Solutions stem from support.

Drinking among autism moms is twofold; support is needed for parenting a child with special needs, and, secondly, support is needed for the alcoholic. I’ve been sober for over four years. To maintain my sobriety, I attend controlled, consistent women’s group therapy once a week, meaning it’s the same group of women led by the same therapist each week in order to create trust, privacy, and growth. 

Dr. Lauren Tobing-Puente, a licensed psychologist whose private practice provides services to children with ASD and their parents in Manhattan and Queens, stresses that it is so important for parents of children with ASD and other special needs to take care of themselves, which includes many things. Formal support, such as individual therapy, can give them the time and space they need to address their stresses, fears and concerns. Being part of a positive community of other parents with children with special needs can be helpful. Taking the time for date nights with partners, regularly exercising, doing meditation, yoga or other healthy activities, and pampering oneself (e.g., getting a massage or a pedicure) are highly important.

She notes, “It is all too easy to become consumed with the caregiving of a child with ASD and only make time for themselves after the child goes to sleep (if they, in fact, do sleep), with alcohol as an easily available coping strategy.”

My story is common; it’s just going on behind closed doors. 

The best way to help a parent of a child with autism is through support. Many parent support groups offer childcare specifically for those with special needs for a fee, and some allow parents to bring their child with them to the group. There are government programs that provide respite, a caregiver to help with your child so that parents can take a break. Finding parents in your similar shoes can be a lifeline enabling you to meet up and share care-taking responsibilities. Please find a few resources to get you started below.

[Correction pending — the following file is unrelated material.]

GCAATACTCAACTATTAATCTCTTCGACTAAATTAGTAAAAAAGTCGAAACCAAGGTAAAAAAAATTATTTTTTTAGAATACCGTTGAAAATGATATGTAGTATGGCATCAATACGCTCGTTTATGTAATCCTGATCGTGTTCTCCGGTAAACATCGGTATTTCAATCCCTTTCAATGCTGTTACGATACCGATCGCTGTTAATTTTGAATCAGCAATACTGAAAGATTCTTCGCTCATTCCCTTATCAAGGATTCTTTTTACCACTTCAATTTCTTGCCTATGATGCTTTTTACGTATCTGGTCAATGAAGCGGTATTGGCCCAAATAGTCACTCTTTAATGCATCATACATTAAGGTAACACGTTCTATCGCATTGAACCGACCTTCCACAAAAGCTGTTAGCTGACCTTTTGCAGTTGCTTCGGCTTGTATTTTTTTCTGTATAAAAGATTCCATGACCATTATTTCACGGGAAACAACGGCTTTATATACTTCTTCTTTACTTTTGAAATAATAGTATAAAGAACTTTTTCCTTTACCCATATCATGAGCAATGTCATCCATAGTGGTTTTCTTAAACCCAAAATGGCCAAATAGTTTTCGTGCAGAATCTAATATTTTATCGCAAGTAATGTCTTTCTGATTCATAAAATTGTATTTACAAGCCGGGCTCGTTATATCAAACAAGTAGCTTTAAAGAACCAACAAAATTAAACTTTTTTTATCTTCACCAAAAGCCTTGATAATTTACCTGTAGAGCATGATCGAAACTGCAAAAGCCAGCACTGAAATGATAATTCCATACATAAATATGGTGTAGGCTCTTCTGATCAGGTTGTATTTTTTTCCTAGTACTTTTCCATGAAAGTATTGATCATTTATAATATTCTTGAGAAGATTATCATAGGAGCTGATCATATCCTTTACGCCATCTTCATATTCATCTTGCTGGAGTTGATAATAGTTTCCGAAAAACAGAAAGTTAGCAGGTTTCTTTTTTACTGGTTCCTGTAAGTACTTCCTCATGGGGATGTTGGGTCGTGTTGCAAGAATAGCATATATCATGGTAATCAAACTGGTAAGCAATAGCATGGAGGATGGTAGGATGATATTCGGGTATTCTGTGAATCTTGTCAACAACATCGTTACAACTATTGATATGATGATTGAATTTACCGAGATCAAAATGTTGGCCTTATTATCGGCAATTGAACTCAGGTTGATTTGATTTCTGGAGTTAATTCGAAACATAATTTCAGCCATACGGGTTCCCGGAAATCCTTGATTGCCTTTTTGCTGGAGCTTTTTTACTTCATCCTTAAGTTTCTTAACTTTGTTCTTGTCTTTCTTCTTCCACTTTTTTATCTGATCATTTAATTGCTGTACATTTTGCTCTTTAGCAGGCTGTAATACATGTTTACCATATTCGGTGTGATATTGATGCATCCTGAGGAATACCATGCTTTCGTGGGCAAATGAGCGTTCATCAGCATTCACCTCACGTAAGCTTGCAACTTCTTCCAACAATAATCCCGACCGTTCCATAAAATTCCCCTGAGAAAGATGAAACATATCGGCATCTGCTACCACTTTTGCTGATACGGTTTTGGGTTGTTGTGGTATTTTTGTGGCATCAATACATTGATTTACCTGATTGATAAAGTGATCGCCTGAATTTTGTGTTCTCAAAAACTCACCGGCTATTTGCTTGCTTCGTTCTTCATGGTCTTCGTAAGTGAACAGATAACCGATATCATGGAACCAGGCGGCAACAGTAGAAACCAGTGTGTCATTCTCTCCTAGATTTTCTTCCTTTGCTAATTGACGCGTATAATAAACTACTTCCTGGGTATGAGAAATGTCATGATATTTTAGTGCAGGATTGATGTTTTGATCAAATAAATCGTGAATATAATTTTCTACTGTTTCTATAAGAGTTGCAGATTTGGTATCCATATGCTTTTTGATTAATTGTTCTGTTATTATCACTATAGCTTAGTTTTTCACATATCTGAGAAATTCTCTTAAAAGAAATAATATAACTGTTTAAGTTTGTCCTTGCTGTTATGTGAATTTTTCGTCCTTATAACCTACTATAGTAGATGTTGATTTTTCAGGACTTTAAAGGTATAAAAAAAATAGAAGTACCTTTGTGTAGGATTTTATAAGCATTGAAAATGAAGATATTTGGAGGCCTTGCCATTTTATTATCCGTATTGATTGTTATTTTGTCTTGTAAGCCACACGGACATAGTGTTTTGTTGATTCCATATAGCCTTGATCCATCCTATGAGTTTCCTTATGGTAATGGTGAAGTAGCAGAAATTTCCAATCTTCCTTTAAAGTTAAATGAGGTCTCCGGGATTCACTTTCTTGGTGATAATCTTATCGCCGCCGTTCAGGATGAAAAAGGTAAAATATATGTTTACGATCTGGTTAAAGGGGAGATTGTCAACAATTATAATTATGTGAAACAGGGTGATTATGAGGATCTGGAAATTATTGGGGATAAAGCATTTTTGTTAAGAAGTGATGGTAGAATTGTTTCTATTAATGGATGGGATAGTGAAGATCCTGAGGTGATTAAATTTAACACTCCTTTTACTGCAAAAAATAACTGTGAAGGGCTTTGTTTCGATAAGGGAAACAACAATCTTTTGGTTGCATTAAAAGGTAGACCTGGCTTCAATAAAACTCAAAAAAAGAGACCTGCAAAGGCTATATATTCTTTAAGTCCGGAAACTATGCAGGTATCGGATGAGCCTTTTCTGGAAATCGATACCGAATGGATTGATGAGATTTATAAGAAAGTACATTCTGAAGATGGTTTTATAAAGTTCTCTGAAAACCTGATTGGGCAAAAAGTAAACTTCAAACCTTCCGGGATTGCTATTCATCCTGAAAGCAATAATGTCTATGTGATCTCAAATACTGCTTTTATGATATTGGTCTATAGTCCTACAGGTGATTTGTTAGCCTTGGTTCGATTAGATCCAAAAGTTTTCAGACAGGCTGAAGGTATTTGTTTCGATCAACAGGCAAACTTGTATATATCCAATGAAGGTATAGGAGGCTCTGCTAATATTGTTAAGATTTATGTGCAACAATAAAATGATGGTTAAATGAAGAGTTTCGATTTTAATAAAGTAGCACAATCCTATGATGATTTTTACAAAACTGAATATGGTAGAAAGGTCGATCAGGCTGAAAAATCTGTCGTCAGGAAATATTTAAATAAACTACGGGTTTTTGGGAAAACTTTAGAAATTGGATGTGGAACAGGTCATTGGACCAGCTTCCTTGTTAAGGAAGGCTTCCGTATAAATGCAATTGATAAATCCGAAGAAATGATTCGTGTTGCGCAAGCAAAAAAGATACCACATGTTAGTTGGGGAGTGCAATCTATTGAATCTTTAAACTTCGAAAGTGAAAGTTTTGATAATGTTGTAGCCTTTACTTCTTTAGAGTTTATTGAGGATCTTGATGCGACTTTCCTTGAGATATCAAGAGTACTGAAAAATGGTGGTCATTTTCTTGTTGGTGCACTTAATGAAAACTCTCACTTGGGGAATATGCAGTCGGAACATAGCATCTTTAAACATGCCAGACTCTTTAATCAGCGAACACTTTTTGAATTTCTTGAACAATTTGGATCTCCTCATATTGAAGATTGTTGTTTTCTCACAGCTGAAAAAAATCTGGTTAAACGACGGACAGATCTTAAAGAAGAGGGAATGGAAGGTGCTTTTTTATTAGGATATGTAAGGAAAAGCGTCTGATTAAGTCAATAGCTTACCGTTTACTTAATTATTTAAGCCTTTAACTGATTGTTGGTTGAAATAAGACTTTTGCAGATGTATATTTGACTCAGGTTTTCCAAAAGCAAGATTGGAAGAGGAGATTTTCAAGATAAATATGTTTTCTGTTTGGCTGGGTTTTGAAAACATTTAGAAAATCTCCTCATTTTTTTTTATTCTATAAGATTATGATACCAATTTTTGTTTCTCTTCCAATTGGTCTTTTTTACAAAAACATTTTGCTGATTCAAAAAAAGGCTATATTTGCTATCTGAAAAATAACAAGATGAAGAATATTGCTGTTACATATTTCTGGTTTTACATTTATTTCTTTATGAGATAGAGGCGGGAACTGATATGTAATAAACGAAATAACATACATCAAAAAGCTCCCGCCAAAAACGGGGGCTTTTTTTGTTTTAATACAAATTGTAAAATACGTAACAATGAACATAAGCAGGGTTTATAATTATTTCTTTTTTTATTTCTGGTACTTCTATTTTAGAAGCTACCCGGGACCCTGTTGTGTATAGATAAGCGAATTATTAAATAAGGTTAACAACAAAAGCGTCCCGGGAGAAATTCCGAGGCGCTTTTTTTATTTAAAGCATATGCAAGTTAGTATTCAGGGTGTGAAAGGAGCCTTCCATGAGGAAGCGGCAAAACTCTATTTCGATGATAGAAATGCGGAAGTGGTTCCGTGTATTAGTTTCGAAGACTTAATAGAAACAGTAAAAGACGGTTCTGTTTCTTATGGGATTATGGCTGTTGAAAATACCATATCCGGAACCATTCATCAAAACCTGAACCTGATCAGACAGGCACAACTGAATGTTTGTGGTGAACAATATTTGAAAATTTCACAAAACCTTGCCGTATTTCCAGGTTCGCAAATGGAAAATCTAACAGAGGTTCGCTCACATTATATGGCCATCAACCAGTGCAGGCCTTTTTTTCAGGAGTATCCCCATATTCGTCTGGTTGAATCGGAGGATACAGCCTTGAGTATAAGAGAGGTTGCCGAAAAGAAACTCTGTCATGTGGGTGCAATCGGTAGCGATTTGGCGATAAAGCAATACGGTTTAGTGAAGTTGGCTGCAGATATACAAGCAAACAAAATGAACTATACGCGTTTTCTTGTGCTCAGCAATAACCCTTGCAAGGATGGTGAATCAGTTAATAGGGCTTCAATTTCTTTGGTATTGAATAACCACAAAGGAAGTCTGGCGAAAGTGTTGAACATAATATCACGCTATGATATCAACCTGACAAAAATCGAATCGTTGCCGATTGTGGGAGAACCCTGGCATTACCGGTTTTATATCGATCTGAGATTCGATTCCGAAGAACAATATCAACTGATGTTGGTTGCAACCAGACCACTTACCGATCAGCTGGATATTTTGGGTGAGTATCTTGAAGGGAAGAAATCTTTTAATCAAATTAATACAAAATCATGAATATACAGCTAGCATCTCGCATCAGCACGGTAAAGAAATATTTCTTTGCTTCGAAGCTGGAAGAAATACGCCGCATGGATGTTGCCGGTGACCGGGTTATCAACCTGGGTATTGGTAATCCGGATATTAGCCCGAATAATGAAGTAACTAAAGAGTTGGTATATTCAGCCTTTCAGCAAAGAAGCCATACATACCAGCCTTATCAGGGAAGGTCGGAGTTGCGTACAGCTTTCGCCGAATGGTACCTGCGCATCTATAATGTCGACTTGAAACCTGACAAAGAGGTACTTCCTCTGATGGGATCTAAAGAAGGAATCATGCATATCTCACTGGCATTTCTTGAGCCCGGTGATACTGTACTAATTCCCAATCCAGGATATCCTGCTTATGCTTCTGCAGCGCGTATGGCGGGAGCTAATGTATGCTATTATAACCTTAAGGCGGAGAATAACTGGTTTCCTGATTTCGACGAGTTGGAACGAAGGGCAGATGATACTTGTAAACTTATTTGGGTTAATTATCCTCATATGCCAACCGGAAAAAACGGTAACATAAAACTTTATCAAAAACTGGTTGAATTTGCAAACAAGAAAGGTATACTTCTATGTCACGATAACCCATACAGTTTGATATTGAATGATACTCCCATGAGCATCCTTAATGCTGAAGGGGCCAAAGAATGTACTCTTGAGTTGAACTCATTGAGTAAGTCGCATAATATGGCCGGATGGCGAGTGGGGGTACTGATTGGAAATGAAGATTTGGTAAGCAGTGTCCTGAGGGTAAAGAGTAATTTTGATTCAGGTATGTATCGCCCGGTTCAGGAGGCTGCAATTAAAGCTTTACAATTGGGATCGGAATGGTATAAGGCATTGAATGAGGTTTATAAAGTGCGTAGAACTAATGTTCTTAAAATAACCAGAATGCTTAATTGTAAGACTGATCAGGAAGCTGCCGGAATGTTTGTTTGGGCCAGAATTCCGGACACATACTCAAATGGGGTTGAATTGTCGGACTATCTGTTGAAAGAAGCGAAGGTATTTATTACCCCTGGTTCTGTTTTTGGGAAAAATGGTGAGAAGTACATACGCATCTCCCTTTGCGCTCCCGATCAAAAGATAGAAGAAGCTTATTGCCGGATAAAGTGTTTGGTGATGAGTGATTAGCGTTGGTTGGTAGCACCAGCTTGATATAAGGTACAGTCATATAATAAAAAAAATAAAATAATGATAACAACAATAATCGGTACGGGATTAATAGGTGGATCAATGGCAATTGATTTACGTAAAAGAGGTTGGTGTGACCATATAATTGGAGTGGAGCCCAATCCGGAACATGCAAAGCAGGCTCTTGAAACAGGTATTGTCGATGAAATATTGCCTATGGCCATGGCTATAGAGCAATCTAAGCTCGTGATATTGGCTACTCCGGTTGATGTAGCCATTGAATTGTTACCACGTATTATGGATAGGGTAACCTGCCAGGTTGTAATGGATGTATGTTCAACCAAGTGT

Autism Speaks maintains an online guide to find local parent support groups and MyAutismTeam, the official social network for Autism Speaks, with more than 40,000 parents connecting, sharing information, and finding like-minded individuals in their area. AA has programs specifically for individuals with autism and other special needs. Two more resources for parents of children with disabilities are the Department of Developmental Services (per state) and the Department of Education. Once a parent starts finding support systems and programs that are available, they can start helping themselves along with their children.  

Jackie Linder Olson is co-author of the Sensory Parenting series, which combines occupational therapy, sensory integration and parenting. She blogs at PeaceAutismandLove about raising a teenager with autism, sensory processing disorder. The blog also has a page on Facebook

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Jackie Linder Olson is co-author of the Sensory Parenting series, which combines occupational therapy, sensory integration and parenting. She also writes about raising a teenager with autism, sensory processing disorder.